phantomjs, about:blank, and –ssl-protocol

This was an odd one. On our current web data aggregation project we had a class of sites that were causing an attribute error in our python code. After some troubleshooting it turned out that the problem was in the response to our call out to phantomjs to render a page. We were expecting to get either an error or a valid response with a valid url, and instead we were getting a blank response with the url “about:blank.” Ok, knowing this made it easy to avoid the attribute error, but it didn’t get the data back. The real question was why were were getting about:blank.

Various posts on Stackoverflow and other places discuss this error in the context of the –ignore-ssl-errors phantomjs command line option. Apparently if you don’t tell phantom to ignore ssl errors, and you get some on a site, you can end up on about:blank. Fair enough, but we were already passing that option to phantom, so that wasn’t our issue.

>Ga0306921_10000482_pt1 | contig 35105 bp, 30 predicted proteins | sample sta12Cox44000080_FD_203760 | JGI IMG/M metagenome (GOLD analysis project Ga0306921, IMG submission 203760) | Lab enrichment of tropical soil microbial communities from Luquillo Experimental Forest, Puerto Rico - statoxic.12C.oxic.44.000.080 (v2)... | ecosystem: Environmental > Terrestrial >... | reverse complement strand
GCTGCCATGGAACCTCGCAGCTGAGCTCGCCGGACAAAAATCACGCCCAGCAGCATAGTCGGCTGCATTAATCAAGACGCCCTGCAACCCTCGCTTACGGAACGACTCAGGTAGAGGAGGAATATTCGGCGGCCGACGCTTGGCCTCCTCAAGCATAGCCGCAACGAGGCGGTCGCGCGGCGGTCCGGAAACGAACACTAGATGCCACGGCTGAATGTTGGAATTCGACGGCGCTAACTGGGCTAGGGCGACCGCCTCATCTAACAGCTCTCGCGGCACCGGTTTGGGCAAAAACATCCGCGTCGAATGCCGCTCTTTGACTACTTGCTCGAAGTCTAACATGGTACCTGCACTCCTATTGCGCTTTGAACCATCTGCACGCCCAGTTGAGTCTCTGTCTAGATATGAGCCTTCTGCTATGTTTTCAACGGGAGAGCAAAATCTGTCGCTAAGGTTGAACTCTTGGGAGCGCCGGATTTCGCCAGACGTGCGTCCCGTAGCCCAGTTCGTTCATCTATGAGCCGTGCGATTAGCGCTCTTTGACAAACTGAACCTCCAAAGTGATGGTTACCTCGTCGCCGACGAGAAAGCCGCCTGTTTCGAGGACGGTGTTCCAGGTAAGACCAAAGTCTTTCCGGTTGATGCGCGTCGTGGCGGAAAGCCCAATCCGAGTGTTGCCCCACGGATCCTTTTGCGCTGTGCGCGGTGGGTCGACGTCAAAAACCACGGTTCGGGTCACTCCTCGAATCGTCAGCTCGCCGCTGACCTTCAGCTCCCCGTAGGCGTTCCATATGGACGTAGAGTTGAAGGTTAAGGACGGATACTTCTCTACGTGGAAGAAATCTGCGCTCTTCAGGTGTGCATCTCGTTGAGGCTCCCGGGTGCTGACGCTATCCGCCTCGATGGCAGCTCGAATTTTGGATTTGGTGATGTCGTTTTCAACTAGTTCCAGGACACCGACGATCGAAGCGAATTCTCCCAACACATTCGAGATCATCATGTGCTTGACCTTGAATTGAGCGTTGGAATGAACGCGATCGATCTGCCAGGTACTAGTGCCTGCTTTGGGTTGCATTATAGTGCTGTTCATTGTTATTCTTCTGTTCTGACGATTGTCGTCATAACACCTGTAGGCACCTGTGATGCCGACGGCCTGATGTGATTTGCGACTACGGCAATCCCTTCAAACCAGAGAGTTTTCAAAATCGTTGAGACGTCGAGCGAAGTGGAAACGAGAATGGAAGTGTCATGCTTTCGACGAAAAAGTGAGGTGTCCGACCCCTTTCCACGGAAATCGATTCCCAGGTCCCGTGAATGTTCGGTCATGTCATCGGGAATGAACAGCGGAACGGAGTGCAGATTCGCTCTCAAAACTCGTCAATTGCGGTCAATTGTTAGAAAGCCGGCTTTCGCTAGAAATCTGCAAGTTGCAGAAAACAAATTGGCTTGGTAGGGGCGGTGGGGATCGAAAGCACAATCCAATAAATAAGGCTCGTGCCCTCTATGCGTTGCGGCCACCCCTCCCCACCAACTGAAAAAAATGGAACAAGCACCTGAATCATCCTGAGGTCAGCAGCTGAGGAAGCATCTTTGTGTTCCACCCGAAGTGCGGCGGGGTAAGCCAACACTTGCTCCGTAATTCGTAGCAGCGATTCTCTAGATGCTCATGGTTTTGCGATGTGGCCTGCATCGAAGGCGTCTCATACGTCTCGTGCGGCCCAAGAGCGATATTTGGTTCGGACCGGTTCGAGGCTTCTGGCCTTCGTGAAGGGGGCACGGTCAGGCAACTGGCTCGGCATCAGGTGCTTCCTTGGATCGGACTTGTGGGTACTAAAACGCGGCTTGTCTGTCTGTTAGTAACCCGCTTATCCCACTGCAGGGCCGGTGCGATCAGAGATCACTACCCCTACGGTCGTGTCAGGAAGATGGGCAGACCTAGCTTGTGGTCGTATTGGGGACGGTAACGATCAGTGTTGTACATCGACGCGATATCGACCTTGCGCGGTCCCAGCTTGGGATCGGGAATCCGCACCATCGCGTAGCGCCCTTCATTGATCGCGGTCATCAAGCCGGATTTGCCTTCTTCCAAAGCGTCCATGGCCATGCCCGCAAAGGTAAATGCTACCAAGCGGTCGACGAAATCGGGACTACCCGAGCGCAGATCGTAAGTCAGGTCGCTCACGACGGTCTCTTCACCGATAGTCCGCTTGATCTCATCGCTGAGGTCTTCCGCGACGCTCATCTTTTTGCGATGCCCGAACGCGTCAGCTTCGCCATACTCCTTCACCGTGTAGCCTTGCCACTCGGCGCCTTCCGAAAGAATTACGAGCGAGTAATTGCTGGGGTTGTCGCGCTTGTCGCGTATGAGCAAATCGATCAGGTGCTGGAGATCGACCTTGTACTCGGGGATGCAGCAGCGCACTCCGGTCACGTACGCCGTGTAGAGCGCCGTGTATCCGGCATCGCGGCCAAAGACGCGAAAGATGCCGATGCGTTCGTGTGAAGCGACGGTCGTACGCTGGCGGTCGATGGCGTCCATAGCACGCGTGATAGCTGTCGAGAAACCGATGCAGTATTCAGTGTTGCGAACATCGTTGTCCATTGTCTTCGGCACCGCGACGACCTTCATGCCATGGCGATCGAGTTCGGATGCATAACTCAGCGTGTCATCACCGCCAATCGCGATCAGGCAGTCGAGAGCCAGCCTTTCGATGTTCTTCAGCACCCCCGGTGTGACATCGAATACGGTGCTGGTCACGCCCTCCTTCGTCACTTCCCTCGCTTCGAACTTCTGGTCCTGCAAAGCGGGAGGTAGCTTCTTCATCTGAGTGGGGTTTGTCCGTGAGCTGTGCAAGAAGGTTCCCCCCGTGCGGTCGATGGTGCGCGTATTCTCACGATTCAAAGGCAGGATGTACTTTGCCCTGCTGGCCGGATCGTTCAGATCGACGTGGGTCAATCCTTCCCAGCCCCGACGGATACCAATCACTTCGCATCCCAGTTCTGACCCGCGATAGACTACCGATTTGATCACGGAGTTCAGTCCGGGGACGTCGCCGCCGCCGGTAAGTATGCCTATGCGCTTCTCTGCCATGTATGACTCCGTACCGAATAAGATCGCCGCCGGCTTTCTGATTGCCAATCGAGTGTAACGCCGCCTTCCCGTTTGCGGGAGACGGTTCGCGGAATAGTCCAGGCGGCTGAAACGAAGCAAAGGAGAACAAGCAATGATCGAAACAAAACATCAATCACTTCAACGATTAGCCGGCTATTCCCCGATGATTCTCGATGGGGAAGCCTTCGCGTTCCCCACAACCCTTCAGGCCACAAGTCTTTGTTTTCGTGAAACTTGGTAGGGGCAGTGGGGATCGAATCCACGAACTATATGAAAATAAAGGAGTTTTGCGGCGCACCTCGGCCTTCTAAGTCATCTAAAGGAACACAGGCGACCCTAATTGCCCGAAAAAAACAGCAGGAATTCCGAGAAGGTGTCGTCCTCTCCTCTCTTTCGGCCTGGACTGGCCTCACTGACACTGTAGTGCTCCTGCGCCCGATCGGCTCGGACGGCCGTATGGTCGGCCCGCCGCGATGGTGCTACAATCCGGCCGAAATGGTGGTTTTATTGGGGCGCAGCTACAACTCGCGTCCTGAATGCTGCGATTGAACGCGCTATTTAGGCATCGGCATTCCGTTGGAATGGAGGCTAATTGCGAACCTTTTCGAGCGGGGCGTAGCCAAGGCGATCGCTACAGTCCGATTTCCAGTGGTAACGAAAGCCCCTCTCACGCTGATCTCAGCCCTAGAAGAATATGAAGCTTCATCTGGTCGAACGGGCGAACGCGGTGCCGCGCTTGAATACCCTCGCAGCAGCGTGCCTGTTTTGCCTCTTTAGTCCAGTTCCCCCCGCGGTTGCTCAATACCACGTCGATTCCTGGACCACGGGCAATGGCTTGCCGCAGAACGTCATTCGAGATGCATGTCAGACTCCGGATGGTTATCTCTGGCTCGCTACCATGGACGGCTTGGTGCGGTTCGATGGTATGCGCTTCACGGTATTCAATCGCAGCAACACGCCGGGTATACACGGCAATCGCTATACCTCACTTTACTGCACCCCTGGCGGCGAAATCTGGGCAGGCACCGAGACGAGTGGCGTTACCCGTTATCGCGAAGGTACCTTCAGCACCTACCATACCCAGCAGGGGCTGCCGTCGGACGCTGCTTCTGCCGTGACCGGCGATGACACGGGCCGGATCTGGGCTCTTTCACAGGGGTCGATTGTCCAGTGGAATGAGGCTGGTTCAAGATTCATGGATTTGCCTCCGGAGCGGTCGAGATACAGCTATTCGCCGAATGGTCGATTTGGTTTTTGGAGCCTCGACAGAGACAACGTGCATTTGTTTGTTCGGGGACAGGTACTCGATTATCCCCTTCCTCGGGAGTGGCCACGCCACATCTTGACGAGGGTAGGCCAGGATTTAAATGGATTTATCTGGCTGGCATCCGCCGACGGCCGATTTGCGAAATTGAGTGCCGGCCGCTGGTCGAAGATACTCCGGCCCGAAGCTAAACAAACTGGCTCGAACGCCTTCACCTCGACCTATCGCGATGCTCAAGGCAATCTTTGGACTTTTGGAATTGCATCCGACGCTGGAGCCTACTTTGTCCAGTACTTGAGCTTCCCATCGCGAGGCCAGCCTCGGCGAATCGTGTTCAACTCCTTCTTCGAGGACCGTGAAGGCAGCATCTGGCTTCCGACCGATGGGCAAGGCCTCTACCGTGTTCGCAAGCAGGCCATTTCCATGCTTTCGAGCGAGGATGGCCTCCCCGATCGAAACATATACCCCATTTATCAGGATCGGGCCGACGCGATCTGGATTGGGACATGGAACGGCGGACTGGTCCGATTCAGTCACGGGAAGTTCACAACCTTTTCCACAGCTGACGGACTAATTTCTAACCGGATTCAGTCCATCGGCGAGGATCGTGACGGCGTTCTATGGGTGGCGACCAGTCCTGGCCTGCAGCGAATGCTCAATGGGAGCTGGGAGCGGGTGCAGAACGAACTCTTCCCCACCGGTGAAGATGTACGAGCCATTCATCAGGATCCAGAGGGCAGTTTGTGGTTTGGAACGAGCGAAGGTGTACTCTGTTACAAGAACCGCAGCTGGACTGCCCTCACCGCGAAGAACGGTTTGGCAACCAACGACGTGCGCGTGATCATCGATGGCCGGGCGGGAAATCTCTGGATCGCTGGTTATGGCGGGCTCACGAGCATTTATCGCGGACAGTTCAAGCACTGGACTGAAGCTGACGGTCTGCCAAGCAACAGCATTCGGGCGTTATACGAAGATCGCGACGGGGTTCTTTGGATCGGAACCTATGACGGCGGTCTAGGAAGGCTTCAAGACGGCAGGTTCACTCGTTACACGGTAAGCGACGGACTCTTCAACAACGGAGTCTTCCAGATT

I decided to fire up Fiddler on windows and tell phantom to use it as a proxy. This proved a little disconcerting, because when I did this the sites magically started working again. Clearly using Fiddler as a proxy was masking the issue somehow. I disabled the proxy to confirm that the problem returned, and it did. I then ran the process through fiddler again and checked the resulting output.

At first glance the data looked normal, but then I noticed that, while the offending sites were using ‘https:’ in their urls, and would redirect the browser to the ‘https:’ address if you tried ‘http:’, they were not returning an encoded response. Was this somehow the culprit? I confess that the idea of simply running a local proxy to make the issue go away did occur to me. Instead I decided to scan the phantomjs command line options, and there I saw the “–ssl-protocol” option. This setting defaults to ssl v3, but one of the acceptable alternatives is “any.” I added “–ssl-protocol=any” to our startup options for phantomjs, and the sites started working again. Well, three of them did. The fourth is still causing some javascript error, but I’ll count it a win anyway.

As for exactly why this worked, I haven’t had time to puzzle that out yet. If anyone has some ideas post them below!